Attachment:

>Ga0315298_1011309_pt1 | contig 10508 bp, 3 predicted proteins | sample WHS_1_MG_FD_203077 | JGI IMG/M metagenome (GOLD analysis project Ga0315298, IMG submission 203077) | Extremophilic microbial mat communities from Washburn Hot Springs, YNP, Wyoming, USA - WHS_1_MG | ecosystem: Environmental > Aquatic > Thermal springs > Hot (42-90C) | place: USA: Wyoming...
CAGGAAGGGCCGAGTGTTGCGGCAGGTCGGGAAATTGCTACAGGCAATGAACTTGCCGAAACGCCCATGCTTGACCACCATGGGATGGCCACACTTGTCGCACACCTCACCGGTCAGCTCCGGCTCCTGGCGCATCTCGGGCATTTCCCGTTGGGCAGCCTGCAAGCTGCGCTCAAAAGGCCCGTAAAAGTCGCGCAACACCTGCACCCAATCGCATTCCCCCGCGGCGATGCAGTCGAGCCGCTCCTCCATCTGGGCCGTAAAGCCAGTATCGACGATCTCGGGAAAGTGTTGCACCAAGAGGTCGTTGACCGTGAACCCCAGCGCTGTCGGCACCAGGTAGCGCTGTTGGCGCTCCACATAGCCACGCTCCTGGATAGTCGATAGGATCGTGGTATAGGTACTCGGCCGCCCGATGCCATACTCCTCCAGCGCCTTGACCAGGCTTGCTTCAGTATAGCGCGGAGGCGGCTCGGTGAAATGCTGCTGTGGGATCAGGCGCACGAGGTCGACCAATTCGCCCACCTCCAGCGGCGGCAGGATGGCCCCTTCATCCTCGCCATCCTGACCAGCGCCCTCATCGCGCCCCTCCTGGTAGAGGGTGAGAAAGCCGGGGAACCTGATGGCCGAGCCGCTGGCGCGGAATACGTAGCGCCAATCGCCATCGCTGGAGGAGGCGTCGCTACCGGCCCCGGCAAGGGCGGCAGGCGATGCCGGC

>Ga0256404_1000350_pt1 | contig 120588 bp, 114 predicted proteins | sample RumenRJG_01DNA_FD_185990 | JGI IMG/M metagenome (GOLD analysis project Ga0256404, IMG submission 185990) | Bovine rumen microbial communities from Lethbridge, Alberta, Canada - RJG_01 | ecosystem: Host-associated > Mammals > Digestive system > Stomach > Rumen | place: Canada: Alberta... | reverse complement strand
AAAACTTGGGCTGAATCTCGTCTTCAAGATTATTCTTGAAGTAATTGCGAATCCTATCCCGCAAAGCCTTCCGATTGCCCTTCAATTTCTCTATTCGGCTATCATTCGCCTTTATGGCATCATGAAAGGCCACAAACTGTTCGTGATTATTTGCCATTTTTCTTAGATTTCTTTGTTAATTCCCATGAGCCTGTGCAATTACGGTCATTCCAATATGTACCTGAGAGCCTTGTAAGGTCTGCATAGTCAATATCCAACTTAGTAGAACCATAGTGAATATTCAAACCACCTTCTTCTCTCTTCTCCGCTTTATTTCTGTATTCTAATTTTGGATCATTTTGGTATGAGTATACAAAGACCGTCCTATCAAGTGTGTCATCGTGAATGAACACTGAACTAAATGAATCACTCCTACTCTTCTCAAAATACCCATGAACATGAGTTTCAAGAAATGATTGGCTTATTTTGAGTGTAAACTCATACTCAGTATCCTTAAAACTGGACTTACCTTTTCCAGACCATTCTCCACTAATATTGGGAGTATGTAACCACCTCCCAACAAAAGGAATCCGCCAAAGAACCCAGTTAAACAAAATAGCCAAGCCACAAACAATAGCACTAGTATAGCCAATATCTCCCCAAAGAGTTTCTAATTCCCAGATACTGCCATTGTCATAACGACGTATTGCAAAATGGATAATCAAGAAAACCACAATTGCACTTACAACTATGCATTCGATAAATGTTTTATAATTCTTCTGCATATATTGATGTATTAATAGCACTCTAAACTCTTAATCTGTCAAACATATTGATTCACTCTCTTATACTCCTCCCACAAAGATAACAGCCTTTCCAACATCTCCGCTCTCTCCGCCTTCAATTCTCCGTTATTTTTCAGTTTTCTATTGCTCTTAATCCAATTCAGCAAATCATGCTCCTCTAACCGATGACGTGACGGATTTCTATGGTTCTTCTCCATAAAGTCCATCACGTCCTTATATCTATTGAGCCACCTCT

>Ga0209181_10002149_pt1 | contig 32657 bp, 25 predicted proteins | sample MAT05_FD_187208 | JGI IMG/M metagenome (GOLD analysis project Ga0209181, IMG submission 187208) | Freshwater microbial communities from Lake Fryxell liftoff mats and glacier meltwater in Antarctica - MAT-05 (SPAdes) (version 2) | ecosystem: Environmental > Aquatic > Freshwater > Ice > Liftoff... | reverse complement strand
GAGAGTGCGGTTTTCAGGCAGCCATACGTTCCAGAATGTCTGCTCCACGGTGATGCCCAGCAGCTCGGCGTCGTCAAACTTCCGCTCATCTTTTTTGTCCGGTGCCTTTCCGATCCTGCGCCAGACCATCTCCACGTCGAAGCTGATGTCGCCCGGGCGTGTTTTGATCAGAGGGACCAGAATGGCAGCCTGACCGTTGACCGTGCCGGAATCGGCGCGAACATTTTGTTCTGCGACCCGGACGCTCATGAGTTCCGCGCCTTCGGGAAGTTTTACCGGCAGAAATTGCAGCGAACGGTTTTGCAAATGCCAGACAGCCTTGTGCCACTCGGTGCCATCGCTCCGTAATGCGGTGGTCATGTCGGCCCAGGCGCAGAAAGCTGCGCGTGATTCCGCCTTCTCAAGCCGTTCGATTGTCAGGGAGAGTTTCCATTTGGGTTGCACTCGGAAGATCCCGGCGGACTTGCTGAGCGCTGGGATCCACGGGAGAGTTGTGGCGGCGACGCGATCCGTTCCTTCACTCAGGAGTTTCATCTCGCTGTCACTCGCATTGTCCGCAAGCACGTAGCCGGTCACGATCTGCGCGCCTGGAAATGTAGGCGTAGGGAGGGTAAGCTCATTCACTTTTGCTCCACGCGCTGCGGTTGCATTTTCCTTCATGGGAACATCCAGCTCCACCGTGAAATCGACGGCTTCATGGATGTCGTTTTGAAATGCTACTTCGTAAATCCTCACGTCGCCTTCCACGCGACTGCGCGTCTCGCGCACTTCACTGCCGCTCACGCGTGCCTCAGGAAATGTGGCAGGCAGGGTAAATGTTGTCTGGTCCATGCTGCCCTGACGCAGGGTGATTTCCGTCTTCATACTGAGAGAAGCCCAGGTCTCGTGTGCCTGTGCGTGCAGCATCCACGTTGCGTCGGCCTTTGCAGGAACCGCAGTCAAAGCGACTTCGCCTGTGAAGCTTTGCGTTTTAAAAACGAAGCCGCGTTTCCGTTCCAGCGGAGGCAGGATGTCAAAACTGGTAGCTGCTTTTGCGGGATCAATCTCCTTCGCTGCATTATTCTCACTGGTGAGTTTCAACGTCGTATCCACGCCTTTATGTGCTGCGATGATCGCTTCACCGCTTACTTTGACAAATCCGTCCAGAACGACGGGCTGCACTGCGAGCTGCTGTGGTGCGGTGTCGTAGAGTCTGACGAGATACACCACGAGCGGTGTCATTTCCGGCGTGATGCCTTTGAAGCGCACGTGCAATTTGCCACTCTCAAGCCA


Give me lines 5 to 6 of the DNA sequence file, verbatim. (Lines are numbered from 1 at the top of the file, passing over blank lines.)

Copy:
>Ga0209181_10002149_pt1 | contig 32657 bp, 25 predicted proteins | sample MAT05_FD_187208 | JGI IMG/M metagenome (GOLD analysis project Ga0209181, IMG submission 187208) | Freshwater microbial communities from Lake Fryxell liftoff mats and glacier meltwater in Antarctica - MAT-05 (SPAdes) (version 2) | ecosystem: Environmental > Aquatic > Freshwater > Ice > Liftoff... | reverse complement strand
GAGAGTGCGGTTTTCAGGCAGCCATACGTTCCAGAATGTCTGCTCCACGGTGATGCCCAGCAGCTCGGCGTCGTCAAACTTCCGCTCATCTTTTTTGTCCGGTGCCTTTCCGATCCTGCGCCAGACCATCTCCACGTCGAAGCTGATGTCGCCCGGGCGTGTTTTGATCAGAGGGACCAGAATGGCAGCCTGACCGTTGACCGTGCCGGAATCGGCGCGAACATTTTGTTCTGCGACCCGGACGCTCATGAGTTCCGCGCCTTCGGGAAGTTTTACCGGCAGAAATTGCAGCGAACGGTTTTGCAAATGCCAGACAGCCTTGTGCCACTCGGTGCCATCGCTCCGTAATGCGGTGGTCATGTCGGCCCAGGCGCAGAAAGCTGCGCGTGATTCCGCCTTCTCAAGCCGTTCGATTGTCAGGGAGAGTTTCCATTTGGGTTGCACTCGGAAGATCCCGGCGGACTTGCTGAGCGCTGGGATCCACGGGAGAGTTGTGGCGGCGACGCGATCCGTTCCTTCACTCAGGAGTTTCATCTCGCTGTCACTCGCATTGTCCGCAAGCACGTAGCCGGTCACGATCTGCGCGCCTGGAAATGTAGGCGTAGGGAGGGTAAGCTCATTCACTTTTGCTCCACGCGCTGCGGTTGCATTTTCCTTCATGGGAACATCCAGCTCCACCGTGAAATCGACGGCTTCATGGATGTCGTTTTGAAATGCTACTTCGTAAATCCTCACGTCGCCTTCCACGCGACTGCGCGTCTCGCGCACTTCACTGCCGCTCACGCGTGCCTCAGGAAATGTGGCAGGCAGGGTAAATGTTGTCTGGTCCATGCTGCCCTGACGCAGGGTGATTTCCGTCTTCATACTGAGAGAAGCCCAGGTCTCGTGTGCCTGTGCGTGCAGCATCCACGTTGCGTCGGCCTTTGCAGGAACCGCAGTCAAAGCGACTTCGCCTGTGAAGCTTTGCGTTTTAAAAACGAAGCCGCGTTTCCGTTCCAGCGGAGGCAGGATGTCAAAACTGGTAGCTGCTTTTGCGGGATCAATCTCCTTCGCTGCATTATTCTCACTGGTGAGTTTCAACGTCGTATCCACGCCTTTATGTGCTGCGATGATCGCTTCACCGCTTACTTTGACAAATCCGTCCAGAACGACGGGCTGCACTGCGAGCTGCTGTGGTGCGGTGTCGTAGAGTCTGACGAGATACACCACGAGCGGTGTCATTTCCGGCGTGATGCCTTTGAAGCGCACGTGCAATTTGCCACTCTCAAGCCA